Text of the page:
If we take the example of ice as a matter, it has over ten phases, meaning it has many ways of spatially arranging its atoms.
In a recent study, it was discovered that metal oxide has a 'hidden phase', which now gives the material a new ability to separate positive and negative charges. This is activated through extremely fast pulses of light.
What is this useful for?
"It's opening a new horizon for rapid functional material reconfiguration," said Rappe, who collaborated in the study.
What Rappe means is that their work has the ability to create materials whose properties can be turned on or off in a trillionth of a second--by merely flicking a switch.
What's more, this discovery could also be used to change an insulator into a metal, or its magnetic polarity could be flipped.
Strong working rapport creates results
Nelson and Rappe had previously worked together on the project, and already had the basis of the theory for the study. Nelson has experience using light to turn phase transitions into solid materials, and Rappe has knowledge in the development of atomic-level computer models.
"[Nelson is] the experimentalist, and we're the theorists," said Rappe. "He can report what he thinks is happening based on spectra, but the interpretation is speculative until we provide a strong physical understanding of what happened."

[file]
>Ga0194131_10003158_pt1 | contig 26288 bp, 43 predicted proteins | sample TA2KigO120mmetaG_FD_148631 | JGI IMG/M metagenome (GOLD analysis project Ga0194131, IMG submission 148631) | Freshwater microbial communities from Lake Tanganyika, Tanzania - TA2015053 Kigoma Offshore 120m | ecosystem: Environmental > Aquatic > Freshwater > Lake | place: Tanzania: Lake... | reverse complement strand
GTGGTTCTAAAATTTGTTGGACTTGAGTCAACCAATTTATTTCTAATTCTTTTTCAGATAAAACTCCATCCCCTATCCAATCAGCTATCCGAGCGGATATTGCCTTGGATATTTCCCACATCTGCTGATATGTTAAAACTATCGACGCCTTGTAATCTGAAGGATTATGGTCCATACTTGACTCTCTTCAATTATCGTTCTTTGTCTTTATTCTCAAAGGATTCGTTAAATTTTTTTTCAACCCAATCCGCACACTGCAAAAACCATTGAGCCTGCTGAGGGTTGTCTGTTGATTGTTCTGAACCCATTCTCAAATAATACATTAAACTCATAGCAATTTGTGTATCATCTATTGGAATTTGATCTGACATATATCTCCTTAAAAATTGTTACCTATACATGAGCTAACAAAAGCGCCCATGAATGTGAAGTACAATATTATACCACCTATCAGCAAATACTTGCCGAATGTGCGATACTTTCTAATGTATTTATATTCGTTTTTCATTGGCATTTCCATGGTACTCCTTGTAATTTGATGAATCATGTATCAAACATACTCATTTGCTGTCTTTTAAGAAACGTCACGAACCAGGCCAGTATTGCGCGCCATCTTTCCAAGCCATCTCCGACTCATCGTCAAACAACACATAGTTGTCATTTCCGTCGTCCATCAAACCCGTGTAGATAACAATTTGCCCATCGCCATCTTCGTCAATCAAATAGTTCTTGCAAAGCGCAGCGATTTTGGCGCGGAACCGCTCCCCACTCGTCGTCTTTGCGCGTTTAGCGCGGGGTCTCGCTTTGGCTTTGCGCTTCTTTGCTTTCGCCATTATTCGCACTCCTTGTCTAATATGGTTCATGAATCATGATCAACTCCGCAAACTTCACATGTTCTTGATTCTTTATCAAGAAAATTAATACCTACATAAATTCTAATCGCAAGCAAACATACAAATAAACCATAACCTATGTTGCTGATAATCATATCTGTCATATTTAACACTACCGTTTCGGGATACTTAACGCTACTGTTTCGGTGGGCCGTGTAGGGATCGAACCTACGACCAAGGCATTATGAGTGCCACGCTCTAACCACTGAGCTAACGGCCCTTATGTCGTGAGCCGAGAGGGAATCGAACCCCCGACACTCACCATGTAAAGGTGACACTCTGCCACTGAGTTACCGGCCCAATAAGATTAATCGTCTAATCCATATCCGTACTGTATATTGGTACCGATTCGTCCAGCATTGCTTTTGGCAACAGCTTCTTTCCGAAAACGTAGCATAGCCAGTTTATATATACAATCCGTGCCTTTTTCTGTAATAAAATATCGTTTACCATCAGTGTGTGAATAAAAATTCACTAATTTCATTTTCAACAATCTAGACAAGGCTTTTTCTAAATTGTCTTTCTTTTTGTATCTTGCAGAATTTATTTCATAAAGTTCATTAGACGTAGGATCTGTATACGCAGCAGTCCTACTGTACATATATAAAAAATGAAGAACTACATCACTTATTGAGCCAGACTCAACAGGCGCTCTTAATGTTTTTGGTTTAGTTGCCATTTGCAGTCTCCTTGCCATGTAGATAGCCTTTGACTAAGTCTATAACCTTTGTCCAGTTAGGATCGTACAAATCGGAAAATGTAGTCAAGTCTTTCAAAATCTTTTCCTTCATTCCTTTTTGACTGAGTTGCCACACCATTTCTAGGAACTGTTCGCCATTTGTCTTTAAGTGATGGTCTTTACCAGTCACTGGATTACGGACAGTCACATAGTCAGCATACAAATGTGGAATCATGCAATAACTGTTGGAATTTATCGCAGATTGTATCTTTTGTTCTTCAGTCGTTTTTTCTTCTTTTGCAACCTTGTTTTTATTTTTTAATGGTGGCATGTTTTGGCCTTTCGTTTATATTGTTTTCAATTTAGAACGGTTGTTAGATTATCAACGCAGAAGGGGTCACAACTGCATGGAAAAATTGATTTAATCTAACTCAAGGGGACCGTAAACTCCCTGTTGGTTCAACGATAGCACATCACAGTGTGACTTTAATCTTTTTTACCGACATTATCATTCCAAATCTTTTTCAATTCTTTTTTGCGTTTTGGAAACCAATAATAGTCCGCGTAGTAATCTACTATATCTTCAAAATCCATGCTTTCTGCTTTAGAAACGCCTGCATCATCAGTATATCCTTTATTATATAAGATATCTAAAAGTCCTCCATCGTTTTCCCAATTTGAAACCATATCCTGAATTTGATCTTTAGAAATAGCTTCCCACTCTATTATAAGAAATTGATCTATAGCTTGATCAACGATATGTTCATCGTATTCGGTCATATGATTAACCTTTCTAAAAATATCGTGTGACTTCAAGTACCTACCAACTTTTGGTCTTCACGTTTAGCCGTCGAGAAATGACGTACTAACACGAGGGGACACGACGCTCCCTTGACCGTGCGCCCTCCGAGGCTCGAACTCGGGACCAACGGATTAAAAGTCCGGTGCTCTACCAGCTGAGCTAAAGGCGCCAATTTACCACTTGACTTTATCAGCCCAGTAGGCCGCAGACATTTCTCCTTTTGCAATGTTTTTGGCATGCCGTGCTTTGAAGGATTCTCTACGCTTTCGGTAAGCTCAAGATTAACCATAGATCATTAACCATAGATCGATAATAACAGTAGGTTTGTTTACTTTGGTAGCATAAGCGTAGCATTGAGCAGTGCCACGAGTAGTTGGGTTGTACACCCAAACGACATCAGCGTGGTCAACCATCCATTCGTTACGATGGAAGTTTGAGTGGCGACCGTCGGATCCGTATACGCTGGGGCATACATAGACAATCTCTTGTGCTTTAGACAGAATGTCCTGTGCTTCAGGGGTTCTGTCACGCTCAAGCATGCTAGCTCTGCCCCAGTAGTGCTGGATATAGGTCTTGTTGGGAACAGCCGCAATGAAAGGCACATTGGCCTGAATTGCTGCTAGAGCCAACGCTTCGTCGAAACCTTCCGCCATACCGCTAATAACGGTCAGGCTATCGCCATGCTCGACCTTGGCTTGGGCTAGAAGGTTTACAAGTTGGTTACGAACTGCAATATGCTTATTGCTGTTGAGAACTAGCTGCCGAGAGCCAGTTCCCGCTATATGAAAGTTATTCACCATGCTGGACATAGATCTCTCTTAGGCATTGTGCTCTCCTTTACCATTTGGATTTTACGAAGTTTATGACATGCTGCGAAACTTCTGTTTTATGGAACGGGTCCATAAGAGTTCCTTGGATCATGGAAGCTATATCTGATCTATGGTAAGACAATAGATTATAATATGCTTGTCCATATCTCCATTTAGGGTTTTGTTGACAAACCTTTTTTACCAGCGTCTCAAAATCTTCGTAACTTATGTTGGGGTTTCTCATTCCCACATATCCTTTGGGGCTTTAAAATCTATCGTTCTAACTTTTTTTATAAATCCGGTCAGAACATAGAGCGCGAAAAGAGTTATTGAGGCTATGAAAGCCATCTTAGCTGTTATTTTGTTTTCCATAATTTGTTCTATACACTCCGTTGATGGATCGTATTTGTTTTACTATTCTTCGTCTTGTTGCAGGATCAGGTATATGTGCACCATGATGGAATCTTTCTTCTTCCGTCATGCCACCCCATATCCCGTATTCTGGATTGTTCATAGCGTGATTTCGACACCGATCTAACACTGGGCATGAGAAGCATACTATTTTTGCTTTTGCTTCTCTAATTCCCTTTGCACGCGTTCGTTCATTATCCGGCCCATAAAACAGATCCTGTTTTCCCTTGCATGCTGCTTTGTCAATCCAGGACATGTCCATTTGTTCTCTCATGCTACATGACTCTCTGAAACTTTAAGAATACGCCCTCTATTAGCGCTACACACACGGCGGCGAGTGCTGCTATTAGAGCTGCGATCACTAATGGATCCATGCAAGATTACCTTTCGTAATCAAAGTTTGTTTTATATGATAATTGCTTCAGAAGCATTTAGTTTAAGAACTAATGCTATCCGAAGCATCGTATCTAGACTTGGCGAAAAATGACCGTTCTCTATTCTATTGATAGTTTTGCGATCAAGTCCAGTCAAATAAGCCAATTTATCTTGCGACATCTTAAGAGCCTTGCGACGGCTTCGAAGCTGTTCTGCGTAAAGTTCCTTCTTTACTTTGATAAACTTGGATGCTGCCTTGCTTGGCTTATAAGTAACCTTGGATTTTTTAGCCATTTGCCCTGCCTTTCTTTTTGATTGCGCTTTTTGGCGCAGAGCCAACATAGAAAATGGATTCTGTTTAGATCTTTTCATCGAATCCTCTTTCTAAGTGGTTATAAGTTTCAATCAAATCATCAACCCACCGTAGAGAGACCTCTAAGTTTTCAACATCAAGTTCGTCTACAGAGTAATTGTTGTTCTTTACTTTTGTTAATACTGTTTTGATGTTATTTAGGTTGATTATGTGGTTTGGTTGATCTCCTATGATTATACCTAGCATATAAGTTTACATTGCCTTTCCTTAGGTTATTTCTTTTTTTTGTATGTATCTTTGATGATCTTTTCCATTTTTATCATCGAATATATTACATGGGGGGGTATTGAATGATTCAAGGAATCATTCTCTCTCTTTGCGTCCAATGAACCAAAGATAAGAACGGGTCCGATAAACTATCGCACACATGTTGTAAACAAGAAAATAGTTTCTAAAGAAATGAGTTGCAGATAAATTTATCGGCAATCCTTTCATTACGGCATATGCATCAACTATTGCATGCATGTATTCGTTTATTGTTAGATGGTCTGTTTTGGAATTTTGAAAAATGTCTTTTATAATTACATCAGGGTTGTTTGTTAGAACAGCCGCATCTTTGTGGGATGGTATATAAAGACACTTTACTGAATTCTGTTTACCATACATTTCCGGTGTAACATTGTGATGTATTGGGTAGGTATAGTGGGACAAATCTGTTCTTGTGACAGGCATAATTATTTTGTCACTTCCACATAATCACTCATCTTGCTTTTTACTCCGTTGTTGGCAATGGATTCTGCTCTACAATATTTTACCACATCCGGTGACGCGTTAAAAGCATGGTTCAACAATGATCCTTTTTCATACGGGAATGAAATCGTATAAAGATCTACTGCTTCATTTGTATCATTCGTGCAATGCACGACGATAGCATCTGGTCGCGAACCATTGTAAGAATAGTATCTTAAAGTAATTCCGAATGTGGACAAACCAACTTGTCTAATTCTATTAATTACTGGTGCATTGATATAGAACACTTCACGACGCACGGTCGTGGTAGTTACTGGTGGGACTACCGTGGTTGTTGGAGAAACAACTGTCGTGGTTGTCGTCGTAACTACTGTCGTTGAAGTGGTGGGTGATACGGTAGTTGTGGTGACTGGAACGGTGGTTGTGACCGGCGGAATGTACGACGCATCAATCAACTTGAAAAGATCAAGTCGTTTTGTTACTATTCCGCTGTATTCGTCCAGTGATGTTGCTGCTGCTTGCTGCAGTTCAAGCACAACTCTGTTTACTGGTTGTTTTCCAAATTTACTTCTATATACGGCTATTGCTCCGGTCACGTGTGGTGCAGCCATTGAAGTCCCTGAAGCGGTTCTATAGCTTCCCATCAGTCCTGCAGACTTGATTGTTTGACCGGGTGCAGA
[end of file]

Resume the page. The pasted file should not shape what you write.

A perfect combination for the study.
With their solid history of working closely together, Nelson and Rappe could easily move between their theoretical simulations and their experiments, until they found the perfect experiment that proved their theory to be true.
"It's the dream of every scientist: to hatch an idea together with a friend, to map out the consequence of that idea, then to have a chance to translate it into something in the lab, it's extremely gratifying. It makes us think we're on the right track towards the future," said Rappe.
Working together, they can continue to hone their study and make more discoveries.